•Kenya faces significant currency pressures on account of external debt repayment obligations expected in 2024.
•The outlook points at strict credit control measures this year where the Central Bank of Kenya (CBK) could increase rates to manage the inflationary pressures and global risks.
Kenyans are staring at tough economic times and expensive household budgets after the shilling hit a historic low against the dollar to trade at Sh124.00.
This has set stage for higher commodity prices for the imported goods and experts reckon that the trend is set to continue for longer in 2023.
Sanlam Investments East Africa 2023 investment themes and outlook, show that the shilling will continue to remain under pressure in 2023, as developed economies counter inflation by tightening monetary policies.
From the report, currency pressure remains a key risk to interest rates outlook not only in Kenya but the region at large.
Sanlam chief investment officer Shritesh Nanji said global shocks have exposed Kenya's vulnerability due to higher debt to GDP ratio, and exposure to foreign currency debt.
“The rise in global interest rates has strengthened the dollar and resulted in capital outflows from emerging and frontier markets back into hard currency assets. This has limited the capacity of developing countries to access international debt markets causing significant challenges and vulnerabilities,” said Nanji.
The exposure is coming at a time that Kenya is facing a Eurobond repayment of $2 billion (Sh248 billion) in June 2024.
Sanlam projects that the increased pressure on the currency could further exacerbate the pressure on interest rates.
Kenya faces significant currency pressures on account of external debt repayment obligations expected in 2024.
“We expect the CBK to prioritise foreign debt service repayments. The government will increasingly rely on multilateral agency funding, commercial syndicated loans, and the CBK forex reserves to fund foreign debt maturities,” a report by Sanlam released yesterday, reads in part.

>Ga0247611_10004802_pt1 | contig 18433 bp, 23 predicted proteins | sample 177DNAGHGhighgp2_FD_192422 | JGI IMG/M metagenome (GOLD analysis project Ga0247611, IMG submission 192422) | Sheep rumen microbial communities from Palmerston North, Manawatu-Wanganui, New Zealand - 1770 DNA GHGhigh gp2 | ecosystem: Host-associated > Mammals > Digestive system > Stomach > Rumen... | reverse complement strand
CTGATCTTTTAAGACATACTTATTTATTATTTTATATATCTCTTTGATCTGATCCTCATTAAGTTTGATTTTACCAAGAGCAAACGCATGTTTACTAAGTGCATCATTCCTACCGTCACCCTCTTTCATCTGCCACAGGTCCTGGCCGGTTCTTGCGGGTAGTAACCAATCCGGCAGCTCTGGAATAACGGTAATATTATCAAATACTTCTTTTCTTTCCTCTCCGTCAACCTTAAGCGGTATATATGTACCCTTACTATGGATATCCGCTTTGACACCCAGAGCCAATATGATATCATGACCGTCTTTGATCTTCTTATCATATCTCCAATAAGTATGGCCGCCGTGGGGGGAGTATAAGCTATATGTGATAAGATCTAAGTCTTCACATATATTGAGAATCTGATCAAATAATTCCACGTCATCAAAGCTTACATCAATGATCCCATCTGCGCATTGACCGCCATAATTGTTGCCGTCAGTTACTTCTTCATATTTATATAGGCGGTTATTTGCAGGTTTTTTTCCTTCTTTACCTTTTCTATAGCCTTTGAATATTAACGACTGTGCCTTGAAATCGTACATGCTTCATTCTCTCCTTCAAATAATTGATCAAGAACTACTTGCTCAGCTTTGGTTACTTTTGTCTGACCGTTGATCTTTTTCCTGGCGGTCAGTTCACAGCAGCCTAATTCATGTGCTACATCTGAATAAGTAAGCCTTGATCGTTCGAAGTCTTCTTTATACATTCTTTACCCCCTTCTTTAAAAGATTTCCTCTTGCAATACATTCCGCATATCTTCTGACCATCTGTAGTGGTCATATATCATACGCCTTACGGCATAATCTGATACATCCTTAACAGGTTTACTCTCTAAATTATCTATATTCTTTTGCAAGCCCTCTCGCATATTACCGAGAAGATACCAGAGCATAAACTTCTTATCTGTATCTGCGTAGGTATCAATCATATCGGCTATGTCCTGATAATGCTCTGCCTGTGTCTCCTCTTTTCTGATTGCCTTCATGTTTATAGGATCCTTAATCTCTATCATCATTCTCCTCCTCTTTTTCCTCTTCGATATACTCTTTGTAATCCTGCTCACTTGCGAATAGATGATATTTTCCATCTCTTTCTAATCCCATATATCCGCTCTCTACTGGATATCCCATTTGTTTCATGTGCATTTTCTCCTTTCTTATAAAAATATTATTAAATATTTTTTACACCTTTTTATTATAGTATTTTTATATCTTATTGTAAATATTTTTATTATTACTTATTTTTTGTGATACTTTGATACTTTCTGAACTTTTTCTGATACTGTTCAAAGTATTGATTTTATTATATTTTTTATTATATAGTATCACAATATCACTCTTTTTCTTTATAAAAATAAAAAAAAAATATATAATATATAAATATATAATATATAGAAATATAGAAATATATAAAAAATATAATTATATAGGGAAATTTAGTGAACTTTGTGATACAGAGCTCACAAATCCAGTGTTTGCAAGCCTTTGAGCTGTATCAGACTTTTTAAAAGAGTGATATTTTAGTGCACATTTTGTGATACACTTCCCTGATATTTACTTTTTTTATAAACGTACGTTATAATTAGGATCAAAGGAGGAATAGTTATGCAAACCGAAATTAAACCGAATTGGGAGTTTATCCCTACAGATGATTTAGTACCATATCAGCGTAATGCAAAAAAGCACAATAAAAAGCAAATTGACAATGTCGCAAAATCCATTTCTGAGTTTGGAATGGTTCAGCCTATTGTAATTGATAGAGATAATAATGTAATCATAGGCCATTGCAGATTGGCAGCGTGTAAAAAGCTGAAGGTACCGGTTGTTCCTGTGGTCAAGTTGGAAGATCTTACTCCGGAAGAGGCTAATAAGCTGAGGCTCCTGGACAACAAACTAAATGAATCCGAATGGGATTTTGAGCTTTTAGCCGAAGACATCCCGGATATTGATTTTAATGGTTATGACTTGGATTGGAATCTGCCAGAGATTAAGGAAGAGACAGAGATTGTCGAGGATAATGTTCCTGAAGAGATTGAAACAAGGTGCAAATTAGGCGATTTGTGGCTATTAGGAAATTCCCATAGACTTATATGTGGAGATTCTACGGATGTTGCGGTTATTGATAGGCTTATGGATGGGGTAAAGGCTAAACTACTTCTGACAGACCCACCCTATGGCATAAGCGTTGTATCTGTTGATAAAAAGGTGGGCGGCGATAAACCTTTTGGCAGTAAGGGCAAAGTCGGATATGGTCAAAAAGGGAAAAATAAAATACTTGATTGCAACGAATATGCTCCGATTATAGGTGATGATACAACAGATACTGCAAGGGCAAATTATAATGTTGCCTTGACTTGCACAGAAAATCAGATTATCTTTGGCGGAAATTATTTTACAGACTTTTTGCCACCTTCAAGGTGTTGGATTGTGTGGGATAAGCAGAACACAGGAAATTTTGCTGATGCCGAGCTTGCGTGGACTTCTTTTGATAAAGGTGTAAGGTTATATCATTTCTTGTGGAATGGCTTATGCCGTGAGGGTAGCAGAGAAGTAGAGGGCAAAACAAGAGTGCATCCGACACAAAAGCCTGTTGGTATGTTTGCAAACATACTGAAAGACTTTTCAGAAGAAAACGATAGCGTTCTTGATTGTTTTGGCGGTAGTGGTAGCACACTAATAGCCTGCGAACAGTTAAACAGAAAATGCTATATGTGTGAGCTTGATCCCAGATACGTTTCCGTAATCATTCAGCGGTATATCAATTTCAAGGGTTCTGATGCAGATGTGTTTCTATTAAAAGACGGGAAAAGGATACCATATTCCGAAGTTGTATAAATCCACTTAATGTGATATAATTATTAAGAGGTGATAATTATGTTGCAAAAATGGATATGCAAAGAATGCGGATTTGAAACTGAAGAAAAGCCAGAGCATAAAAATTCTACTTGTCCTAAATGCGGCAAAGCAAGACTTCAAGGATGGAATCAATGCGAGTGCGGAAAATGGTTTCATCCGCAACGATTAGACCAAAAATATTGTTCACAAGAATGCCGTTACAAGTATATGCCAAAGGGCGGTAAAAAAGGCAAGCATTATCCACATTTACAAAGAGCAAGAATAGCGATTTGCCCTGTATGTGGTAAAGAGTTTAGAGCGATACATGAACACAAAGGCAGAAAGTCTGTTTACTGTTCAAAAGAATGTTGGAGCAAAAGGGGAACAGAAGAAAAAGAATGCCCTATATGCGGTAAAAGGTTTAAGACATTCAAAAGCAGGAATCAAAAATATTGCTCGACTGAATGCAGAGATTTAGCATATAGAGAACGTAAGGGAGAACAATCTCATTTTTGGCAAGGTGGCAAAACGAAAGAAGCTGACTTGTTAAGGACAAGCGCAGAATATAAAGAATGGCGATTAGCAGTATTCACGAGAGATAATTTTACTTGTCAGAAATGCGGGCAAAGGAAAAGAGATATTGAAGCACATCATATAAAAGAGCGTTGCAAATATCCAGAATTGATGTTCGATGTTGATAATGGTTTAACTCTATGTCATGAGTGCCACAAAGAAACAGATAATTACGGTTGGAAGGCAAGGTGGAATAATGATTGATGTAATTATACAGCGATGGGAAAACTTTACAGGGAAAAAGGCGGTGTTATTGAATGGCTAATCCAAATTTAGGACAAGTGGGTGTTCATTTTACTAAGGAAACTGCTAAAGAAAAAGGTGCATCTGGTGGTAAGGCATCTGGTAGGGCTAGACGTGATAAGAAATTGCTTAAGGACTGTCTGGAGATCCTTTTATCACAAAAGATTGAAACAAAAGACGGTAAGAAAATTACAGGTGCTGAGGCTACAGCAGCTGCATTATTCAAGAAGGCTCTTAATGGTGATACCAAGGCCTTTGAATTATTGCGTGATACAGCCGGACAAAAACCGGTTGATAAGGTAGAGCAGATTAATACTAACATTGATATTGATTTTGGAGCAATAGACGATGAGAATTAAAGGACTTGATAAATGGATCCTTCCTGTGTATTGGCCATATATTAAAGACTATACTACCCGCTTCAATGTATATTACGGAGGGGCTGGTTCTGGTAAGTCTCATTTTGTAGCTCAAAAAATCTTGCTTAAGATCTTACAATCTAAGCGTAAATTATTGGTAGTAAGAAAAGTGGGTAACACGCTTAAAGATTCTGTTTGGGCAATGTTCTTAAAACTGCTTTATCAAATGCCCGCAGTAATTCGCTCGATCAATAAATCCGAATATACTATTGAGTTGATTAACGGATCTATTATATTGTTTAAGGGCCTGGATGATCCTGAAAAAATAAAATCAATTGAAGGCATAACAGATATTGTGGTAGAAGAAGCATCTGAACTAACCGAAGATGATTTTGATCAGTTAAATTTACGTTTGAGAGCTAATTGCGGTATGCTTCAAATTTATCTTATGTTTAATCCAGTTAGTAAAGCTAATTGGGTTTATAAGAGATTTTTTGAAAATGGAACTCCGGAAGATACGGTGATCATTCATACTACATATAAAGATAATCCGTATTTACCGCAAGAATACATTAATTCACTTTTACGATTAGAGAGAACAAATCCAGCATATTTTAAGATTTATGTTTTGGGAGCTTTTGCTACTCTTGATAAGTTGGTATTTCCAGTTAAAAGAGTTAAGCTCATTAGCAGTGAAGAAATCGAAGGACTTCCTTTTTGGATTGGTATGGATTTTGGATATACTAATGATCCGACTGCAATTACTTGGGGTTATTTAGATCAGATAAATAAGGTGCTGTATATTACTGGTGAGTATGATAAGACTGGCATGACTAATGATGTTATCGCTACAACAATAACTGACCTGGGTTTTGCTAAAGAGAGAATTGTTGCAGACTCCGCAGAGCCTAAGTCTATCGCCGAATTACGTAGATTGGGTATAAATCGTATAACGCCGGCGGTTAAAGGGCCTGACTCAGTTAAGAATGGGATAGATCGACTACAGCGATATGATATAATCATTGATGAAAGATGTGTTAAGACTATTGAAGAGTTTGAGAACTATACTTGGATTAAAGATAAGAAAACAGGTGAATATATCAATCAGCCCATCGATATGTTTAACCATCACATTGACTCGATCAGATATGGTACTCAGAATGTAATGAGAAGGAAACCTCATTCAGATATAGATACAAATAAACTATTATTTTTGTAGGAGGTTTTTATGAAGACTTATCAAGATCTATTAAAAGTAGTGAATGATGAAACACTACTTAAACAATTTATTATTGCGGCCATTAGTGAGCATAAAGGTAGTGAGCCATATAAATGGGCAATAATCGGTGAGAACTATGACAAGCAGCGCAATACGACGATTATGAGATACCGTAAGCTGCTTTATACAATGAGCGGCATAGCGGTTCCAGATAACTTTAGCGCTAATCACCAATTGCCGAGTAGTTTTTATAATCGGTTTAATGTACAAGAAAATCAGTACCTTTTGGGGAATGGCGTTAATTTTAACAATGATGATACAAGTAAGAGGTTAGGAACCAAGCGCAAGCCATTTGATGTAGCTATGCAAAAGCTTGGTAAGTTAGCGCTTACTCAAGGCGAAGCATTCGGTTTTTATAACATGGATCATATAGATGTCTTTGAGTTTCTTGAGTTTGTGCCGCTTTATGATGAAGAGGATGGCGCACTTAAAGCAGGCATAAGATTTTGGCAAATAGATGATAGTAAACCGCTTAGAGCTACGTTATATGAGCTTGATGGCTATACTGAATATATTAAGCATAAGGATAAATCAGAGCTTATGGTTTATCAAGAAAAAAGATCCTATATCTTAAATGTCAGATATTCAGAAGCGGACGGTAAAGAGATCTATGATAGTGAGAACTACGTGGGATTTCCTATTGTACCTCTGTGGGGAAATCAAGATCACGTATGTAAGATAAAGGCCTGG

Sanlam deputy chief investment officer Dan Gathogo said interest rates in Kenya will likely remain elevated in 2023, given the funding requirements of the government and the requirement for the Central Bank of Kenya to manage inflation.
Historically, low interest rates in advanced economies have been positive for developing economies.
The recent rise in global interest rates and US Dollar strength has resulted in capital outflows from Emerging and Frontier markets, as US Dollar assets have become more attractive.
This has also limited the capacity of developing countries like Kenya to access international debt markets, causing significant challenges and vulnerabilities to these economies.
Gathogo said after a 23.4 per cent market decline in 2022, stock market valuations are now cheaper and could represent an attractive entry point for long term investors.
"However, US Dollar strength and elevated yields in local government bonds could still dampen investors participation at the securities exchange,” he said.
The continued depreciation of the local currency, which has taken the shilling’s year-to-date losses against the dollar, is expected to push up living costs and hurt households that are already grappling with high fuel and food prices.
The outlook points at strict credit control measures this year, where CBK could increase rates in 2023 to manage the inflationary pressures and global risks.
Sanlam expects the global economy to slow down in 2023 and there remains a risk that some of the world’s major economies could enter a recession later in the year.